Just months before he was murdered alongside his mother, Paul Murdaugh, the 22-year-old son of a prominent South Carolina prosecutor, received death threats for his role in a drunken boating accident that left a teen girl dead, family members revealed Thursday.
“I didn’t think it was a credible threat—if it was, I would have tried to do something or notify someone,” John Marvin Murdaugh, one of Paul’s uncles, told Good Morning America in the first family interview since the murders. “But I guess maybe I made a mistake.”
The Colleton County Sheriff’s Office said Paul and his 52-year-old mother, Margaret “Maggie” Murdaugh, were shot “multiple times” between 9 and 9:30 a.m. on June 7 outside their 1,700-acre Islandton home. The pair were found by Richard Alexander Murdaugh Sr., the scion of a prominent legal dynasty in the state, who told investigators he was not home at the time of the shootings because he was helping his ailing father go to the hospital.
“As soon as I answered the phone, I knew something was wrong,” Marvin Murdaugh said, wiping away tears. “[Alex] just told me, ‘Come as fast as you can—Paul and Maggie have been hurt.’”
So far, authorities have not named any suspects or offered a potential motive in the grisly double murder. Local media outlets reported Wednesday that investigators with the South Carolina Law Enforcement Division, which is leading the probe, were seen searching the Salkehatchie River—which is just two miles from the Murdaugh estate. SLED declined to comment on the river search.
“To my knowledge, there is no new information other than our state law enforcement division and the sheriff are working around the clock to get information, following all leads,” South Carolina Gov. Henry McMaster said on Fox and Friends Thursday. “It is a tragic, tragic situation.”
“The Murdaugh family is well known and respected, and this is just tragic, starting with the boat accident... It’s just tragedy after tragedy. We hope to get to the bottom of it and find those responsible for these two slayings. There’s no information I have that I can give you,” the Republican lawmaker added.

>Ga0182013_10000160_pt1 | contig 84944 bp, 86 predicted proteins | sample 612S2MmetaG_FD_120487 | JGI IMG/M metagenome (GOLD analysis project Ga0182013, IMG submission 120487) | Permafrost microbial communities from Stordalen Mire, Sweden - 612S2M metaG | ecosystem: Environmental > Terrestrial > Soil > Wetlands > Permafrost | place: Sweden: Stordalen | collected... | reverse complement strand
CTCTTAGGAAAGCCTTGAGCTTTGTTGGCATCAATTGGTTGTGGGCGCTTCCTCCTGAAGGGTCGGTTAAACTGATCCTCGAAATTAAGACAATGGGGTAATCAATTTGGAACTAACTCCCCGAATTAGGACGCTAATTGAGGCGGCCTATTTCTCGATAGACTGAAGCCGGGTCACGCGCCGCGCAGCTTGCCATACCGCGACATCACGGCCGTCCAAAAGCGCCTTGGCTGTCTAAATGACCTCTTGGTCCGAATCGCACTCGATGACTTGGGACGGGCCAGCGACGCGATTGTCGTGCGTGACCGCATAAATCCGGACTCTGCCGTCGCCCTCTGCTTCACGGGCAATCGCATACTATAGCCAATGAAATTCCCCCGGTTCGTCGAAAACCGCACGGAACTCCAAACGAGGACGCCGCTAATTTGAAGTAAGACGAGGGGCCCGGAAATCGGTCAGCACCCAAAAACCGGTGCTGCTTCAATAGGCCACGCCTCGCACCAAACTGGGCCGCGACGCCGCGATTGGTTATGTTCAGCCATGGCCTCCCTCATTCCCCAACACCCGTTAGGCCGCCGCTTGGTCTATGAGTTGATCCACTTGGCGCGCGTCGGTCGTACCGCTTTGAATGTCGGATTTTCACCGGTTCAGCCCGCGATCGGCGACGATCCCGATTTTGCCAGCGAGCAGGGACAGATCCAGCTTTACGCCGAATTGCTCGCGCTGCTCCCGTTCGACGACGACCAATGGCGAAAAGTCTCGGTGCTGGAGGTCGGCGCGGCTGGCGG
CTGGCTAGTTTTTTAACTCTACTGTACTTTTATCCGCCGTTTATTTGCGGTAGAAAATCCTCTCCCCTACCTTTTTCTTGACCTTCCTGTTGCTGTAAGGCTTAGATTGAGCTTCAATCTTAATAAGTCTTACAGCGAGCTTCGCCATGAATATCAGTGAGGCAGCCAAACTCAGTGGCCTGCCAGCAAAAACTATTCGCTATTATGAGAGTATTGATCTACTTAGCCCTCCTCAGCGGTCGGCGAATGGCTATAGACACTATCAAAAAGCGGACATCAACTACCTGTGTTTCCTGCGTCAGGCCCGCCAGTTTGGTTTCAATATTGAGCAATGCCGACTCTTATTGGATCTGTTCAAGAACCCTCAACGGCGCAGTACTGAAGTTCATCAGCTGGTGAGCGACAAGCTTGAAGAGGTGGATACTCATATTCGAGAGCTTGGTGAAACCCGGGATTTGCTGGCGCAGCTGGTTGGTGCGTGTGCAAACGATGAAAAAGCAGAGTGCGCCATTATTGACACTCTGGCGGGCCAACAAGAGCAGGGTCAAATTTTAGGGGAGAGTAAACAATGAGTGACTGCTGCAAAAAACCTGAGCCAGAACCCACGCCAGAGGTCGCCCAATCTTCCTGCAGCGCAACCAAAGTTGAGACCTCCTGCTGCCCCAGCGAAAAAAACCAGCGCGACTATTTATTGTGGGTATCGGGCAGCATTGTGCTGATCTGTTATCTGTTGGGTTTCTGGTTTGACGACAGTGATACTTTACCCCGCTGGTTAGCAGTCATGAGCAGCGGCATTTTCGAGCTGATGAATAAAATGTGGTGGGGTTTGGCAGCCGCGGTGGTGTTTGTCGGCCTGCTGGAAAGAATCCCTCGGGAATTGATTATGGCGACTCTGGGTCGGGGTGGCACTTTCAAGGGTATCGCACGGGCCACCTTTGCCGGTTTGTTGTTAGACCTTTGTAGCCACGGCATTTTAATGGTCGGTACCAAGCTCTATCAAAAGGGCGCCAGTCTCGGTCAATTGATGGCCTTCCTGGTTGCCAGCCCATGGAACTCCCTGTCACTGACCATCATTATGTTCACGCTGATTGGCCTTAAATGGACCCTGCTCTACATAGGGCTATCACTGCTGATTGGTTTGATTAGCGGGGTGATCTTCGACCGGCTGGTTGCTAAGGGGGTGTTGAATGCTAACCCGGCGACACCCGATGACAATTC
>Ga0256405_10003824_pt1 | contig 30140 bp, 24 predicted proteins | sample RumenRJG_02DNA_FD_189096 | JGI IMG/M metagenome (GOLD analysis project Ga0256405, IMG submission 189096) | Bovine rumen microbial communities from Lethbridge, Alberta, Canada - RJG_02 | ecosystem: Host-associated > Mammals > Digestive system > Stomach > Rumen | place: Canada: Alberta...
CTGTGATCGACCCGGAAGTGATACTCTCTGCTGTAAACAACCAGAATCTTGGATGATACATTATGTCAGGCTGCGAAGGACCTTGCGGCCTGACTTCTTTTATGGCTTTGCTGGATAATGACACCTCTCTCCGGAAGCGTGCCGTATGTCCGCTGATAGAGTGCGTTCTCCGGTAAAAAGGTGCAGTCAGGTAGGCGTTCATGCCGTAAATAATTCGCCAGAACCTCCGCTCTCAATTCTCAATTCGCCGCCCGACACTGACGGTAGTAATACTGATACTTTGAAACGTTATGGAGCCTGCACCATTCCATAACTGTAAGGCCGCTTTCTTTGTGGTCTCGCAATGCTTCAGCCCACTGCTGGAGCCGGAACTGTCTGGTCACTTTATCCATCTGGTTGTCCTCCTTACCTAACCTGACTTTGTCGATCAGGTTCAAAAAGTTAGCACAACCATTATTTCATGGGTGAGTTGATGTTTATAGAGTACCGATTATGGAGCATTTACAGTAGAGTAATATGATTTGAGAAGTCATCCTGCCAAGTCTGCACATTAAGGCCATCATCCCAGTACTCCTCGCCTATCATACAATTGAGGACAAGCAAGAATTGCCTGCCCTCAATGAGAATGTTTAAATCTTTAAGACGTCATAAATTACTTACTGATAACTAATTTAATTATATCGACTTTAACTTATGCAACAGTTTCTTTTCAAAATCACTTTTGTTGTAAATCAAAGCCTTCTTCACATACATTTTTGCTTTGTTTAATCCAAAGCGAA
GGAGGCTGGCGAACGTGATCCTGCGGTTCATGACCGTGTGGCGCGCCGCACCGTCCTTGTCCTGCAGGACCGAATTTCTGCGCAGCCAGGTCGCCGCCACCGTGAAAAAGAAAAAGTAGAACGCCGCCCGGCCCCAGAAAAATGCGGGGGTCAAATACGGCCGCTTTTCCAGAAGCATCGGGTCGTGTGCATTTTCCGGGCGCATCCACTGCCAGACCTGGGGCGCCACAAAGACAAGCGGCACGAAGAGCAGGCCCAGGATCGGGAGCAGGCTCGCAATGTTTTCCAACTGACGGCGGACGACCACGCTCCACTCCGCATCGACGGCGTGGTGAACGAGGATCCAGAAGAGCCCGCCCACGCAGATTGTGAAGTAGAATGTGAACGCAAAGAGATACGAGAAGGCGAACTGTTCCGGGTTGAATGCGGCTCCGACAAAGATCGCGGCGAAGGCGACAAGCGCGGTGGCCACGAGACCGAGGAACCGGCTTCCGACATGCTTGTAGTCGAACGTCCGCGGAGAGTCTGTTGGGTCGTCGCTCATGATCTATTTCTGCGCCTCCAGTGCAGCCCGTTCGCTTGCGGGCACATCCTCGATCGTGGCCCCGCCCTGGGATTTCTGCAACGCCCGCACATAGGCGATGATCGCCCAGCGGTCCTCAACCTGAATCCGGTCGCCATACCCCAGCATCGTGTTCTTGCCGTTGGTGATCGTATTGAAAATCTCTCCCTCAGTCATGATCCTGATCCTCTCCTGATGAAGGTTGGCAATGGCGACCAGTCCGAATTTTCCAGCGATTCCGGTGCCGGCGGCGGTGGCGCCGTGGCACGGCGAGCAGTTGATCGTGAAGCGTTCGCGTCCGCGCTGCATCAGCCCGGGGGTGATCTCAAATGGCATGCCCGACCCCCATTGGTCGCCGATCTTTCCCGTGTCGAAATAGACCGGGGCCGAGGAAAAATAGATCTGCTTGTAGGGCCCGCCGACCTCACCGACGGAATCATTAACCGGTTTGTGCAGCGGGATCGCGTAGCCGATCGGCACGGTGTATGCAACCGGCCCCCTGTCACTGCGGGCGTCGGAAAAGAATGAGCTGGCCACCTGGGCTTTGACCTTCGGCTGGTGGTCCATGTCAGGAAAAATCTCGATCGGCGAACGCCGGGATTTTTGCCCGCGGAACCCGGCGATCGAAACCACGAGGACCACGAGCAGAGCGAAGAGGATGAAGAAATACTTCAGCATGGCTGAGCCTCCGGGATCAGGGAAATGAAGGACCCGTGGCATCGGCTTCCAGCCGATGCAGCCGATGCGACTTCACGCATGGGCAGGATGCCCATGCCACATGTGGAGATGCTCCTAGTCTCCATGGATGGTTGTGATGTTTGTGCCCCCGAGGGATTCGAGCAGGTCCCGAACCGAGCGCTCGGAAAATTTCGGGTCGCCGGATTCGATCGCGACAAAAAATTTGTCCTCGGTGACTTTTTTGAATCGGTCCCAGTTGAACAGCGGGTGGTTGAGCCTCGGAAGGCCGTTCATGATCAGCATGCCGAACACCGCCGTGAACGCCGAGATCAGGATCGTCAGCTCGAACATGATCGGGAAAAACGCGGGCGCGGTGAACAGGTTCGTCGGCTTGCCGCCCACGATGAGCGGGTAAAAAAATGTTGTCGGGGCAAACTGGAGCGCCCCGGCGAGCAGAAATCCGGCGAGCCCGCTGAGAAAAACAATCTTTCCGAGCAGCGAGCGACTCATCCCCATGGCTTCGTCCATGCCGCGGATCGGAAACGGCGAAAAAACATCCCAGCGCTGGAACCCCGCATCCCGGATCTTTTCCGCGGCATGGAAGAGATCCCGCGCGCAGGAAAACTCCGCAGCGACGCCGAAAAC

Paul Murdaugh died as he was awaiting trial for allegedly killing 19-year-old Mallory Madison Beach in a drunken boating accident in February 2019. But while questions continue to swirl about a possible motive, the Murdaughs said Thursday the family had no known enemies.
“I really don’t know of any enemies,” Randy Murdaugh IV, another uncle, told GMA. “You hear of all this talk on social media with regard to Paul, but I don’t know of anybody that would truly be an enemy or would truly want to harm them.”
The uncle then went on to deny allegations that Richard Murdaugh used his legal connections to help his son in his criminal case. Prosecutors allege the 22-year-old drunkenly collided with a bridge piling after an oyster roast. The impact of the crash launched Beach into the water—and her body was not found until a week later.
Paul Murdaugh had pleaded not guilty in May 2019 to one felony count of boating under the influence causing death and two felony counts of boating under the influence causing injury.
“Seeing words like ‘dynasty’ and ‘power’ used... but we’re just regular people,” Randy Murdaugh said Thursday, insisting his family is being wrongly portrayed in the media frenzy. “We’re hurting just like they would be hurting if it happened to them.”
The Murdaugh family has been a powerful force in South Carolina for over a century. According to his bio on the family law firm’s website, the 81-year-old patriarch Randolph Murdaugh III “is the third generation of the Murdaugh family to serve as Solicitor of the 14th Judicial Circuit.” On June 10, just days after the double homicide, Murdaugh III passed away.